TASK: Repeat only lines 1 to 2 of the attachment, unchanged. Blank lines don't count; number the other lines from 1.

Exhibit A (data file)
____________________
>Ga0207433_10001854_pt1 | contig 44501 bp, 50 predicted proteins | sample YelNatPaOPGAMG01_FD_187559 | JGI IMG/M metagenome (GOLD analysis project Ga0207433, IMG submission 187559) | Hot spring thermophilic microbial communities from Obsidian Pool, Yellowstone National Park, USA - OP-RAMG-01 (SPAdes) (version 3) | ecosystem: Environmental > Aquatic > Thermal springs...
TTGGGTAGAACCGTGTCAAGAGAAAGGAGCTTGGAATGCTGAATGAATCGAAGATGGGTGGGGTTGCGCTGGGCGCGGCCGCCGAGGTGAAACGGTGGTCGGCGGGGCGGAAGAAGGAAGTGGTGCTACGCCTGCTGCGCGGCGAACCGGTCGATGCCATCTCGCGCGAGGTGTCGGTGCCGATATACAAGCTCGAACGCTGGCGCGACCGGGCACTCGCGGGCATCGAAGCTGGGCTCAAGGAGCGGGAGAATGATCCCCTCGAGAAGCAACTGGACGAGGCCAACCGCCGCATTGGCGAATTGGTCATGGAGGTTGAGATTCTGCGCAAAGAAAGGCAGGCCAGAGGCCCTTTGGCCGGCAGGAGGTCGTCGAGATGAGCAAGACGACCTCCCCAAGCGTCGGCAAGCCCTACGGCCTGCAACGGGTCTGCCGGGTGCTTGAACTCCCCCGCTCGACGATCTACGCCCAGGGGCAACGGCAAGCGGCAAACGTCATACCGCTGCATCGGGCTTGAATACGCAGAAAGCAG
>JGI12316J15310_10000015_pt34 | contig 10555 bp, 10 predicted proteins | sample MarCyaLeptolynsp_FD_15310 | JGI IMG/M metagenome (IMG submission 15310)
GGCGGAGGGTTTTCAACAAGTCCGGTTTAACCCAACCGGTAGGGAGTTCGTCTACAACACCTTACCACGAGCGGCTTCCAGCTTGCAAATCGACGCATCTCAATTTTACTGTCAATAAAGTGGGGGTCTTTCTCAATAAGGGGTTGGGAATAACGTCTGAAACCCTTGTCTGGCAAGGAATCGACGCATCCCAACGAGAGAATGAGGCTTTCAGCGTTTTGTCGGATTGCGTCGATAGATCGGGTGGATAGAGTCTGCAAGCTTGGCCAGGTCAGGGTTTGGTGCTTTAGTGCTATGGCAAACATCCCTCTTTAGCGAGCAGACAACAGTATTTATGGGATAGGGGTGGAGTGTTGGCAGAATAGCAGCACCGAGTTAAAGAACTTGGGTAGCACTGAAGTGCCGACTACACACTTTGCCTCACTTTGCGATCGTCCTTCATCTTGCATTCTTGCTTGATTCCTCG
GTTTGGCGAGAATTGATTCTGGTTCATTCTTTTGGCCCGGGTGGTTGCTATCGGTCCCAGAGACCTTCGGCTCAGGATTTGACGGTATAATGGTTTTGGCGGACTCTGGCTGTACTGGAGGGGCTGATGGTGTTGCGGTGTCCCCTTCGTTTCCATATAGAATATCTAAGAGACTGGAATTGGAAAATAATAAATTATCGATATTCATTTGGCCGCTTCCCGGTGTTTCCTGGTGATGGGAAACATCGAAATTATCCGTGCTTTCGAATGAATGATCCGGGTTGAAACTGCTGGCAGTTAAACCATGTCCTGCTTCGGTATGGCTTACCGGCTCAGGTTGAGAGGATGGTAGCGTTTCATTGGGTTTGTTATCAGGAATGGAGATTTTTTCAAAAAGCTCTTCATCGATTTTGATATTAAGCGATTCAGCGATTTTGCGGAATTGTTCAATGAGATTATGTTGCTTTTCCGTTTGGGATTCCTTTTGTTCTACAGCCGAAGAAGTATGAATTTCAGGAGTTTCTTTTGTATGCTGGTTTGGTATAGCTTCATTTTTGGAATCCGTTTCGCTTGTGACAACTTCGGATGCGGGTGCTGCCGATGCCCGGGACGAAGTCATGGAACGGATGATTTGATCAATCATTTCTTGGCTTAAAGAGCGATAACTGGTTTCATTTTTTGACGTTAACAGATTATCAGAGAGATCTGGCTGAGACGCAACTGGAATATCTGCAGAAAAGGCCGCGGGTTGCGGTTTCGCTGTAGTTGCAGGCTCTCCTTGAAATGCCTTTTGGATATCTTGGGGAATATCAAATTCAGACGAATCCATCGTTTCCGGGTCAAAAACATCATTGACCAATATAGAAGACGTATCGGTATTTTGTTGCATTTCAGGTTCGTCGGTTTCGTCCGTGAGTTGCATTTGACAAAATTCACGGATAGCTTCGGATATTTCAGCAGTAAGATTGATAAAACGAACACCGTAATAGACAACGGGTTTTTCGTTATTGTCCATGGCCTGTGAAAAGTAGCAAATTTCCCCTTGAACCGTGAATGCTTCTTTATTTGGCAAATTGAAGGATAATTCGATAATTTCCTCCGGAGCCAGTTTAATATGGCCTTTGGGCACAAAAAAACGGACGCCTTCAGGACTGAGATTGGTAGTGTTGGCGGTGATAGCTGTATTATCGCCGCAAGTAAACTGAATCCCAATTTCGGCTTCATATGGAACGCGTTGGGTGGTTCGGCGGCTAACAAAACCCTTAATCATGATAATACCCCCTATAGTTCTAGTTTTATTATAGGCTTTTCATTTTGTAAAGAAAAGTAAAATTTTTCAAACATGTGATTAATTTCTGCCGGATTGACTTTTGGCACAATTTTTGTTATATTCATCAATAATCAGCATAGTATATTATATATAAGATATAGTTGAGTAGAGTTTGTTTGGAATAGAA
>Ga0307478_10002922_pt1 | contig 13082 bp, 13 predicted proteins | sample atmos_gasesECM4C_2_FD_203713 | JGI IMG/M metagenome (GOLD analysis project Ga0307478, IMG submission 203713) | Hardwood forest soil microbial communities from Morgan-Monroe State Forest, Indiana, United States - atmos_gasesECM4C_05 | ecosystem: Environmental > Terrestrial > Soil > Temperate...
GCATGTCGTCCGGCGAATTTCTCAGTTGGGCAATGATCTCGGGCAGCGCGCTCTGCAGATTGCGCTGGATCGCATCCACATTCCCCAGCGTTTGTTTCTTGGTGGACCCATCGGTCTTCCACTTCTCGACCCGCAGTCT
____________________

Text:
>Ga0207433_10001854_pt1 | contig 44501 bp, 50 predicted proteins | sample YelNatPaOPGAMG01_FD_187559 | JGI IMG/M metagenome (GOLD analysis project Ga0207433, IMG submission 187559) | Hot spring thermophilic microbial communities from Obsidian Pool, Yellowstone National Park, USA - OP-RAMG-01 (SPAdes) (version 3) | ecosystem: Environmental > Aquatic > Thermal springs...
TTGGGTAGAACCGTGTCAAGAGAAAGGAGCTTGGAATGCTGAATGAATCGAAGATGGGTGGGGTTGCGCTGGGCGCGGCCGCCGAGGTGAAACGGTGGTCGGCGGGGCGGAAGAAGGAAGTGGTGCTACGCCTGCTGCGCGGCGAACCGGTCGATGCCATCTCGCGCGAGGTGTCGGTGCCGATATACAAGCTCGAACGCTGGCGCGACCGGGCACTCGCGGGCATCGAAGCTGGGCTCAAGGAGCGGGAGAATGATCCCCTCGAGAAGCAACTGGACGAGGCCAACCGCCGCATTGGCGAATTGGTCATGGAGGTTGAGATTCTGCGCAAAGAAAGGCAGGCCAGAGGCCCTTTGGCCGGCAGGAGGTCGTCGAGATGAGCAAGACGACCTCCCCAAGCGTCGGCAAGCCCTACGGCCTGCAACGGGTCTGCCGGGTGCTTGAACTCCCCCGCTCGACGATCTACGCCCAGGGGCAACGGCAAGCGGCAAACGTCATACCGCTGCATCGGGCTTGAATACGCAGAAAGCAG